Working with smallholder farming communities who are creating and growing their agriculture businesses
History & Background
Throughout Eastern and Southern Africa, access to finance is often a major constraint for smallholder farmers due to numerous challenges including incomplete or non existent credit history, perceptions of risk by both parties, and high interest rates.
The Clinton Development Initiative (CDI) helps link farming communities to financial institutions and provides training and other resources to help increase engagement with the financial sector.
As part of CDI’s efforts to support smallholder farmers in becoming more resilient and to create more sustainable businesses, we work with partners to help farmers train and collaborate on financial literacy, promote a savings culture, build credit history, access pre-and-post-season loans, establish and expand on trusting relationships and more. CDI also creates loan packages tailored specifically for farmer cooperatives and help build relationships between farmer cooperatives and banks such as Bank of Africa, and Standard Bank, and Tanzania Agriculture Development Bank. These efforts help to:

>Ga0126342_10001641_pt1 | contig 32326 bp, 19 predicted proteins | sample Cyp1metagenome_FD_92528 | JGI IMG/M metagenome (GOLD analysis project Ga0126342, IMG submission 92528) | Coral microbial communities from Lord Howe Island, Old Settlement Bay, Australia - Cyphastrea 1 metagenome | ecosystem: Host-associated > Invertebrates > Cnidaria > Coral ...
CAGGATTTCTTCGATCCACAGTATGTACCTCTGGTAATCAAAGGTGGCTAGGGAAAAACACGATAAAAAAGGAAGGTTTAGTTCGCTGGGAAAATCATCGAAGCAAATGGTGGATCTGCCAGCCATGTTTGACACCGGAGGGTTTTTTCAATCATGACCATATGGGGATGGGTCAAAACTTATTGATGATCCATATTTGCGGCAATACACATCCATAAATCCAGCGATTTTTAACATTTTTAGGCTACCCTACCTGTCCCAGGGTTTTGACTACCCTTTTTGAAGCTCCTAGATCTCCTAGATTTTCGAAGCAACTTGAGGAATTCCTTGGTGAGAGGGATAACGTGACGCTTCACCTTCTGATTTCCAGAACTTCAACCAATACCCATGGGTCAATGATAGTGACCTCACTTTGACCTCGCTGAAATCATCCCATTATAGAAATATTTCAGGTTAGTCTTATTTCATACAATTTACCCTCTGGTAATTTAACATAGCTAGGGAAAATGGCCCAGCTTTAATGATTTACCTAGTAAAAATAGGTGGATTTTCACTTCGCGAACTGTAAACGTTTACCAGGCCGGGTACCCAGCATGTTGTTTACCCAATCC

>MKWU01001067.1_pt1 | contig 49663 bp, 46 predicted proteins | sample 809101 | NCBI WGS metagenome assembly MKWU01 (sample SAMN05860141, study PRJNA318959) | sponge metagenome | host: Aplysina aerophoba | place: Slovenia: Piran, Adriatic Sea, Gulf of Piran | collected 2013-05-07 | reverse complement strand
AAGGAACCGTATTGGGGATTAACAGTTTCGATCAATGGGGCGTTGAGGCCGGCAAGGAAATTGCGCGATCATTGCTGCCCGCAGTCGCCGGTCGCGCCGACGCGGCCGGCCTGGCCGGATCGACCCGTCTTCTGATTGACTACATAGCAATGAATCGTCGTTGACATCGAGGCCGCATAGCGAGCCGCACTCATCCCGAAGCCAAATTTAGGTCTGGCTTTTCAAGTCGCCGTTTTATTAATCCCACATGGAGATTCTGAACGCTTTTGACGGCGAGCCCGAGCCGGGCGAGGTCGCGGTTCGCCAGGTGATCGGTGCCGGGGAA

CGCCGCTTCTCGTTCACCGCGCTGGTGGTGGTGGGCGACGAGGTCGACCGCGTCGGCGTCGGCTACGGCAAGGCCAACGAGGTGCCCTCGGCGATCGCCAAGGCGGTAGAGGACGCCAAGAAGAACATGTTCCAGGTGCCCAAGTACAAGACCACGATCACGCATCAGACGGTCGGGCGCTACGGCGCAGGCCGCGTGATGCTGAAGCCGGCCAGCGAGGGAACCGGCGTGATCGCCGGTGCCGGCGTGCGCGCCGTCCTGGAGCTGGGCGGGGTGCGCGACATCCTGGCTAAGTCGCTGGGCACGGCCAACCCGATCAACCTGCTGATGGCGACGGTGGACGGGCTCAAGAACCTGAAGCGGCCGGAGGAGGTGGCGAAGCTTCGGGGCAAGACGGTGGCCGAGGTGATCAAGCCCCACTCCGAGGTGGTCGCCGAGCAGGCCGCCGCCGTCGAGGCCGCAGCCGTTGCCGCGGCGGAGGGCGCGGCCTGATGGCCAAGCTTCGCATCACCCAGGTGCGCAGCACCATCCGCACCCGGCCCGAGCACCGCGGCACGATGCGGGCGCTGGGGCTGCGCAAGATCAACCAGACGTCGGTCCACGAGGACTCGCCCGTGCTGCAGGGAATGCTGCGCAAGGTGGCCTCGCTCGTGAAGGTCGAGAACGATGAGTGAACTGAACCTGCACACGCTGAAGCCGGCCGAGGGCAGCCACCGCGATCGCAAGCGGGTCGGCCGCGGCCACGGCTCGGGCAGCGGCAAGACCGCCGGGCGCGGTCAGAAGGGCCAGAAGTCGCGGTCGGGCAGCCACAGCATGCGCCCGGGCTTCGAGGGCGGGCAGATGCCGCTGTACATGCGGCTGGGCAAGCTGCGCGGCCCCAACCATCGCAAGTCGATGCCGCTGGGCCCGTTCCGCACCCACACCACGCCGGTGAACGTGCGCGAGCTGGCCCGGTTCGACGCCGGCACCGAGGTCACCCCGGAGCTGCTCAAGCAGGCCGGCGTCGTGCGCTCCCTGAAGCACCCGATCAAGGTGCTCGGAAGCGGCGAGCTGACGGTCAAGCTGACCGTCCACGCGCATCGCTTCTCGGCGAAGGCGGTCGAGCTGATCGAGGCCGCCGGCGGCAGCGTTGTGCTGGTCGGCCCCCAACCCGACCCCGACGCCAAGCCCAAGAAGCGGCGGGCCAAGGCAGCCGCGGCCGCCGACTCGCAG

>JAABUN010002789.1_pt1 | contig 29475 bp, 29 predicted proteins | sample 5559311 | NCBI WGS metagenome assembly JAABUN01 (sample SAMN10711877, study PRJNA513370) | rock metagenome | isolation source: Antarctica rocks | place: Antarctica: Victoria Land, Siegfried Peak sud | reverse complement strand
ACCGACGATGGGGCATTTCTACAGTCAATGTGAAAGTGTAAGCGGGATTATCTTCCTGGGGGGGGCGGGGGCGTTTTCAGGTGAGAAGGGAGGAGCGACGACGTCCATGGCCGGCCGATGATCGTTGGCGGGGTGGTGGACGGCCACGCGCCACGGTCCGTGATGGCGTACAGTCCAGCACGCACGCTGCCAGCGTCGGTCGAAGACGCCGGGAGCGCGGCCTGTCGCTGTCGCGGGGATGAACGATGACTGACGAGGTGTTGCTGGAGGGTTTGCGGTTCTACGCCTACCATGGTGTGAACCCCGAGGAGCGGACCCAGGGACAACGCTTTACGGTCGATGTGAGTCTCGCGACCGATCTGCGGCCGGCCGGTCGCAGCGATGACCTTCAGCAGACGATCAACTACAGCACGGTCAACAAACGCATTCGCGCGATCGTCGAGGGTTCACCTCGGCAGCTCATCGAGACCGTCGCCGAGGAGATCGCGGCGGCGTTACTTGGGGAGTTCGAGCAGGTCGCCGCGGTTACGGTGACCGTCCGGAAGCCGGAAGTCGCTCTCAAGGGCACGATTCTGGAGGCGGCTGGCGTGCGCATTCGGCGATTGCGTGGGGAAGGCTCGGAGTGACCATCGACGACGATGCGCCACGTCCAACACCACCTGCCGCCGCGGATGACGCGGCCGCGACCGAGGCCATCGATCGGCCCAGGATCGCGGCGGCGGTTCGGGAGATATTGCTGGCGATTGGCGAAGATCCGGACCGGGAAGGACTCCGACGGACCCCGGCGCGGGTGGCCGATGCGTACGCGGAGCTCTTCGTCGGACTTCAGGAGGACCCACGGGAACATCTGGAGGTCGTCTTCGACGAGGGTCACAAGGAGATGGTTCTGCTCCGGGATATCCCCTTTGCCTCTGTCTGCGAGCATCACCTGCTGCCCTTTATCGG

Work with banks
to help generate loan packages and negotiate lower interest rates for farmers
Build farmers' credit history
and ability to secure additional financing, partnerships, and other business opportunities
Increase farmers' production
and access to markets that offer premium prices
Expand farmers' savings
and support sustainable economic growth
At the Clinton Foundation, we believe data should be used to guide how programs are designed and implemented. We leverage both quantitative and qualitative information in order to promote evidence-based decision-making and help the Foundation and our community of partners achieve greater results in people’s lives across the country and around the world.
are working with CDI to increase financial literacy and savings culture for farmer members across Malawi, Rwanda, and Tanzania.
directly to 22 farming cooperatives across Malawi and Rwanda in 2021 from formal financial institutions with a 30% saving on interest rates compared to banks which CDI did not support on loan negotiations.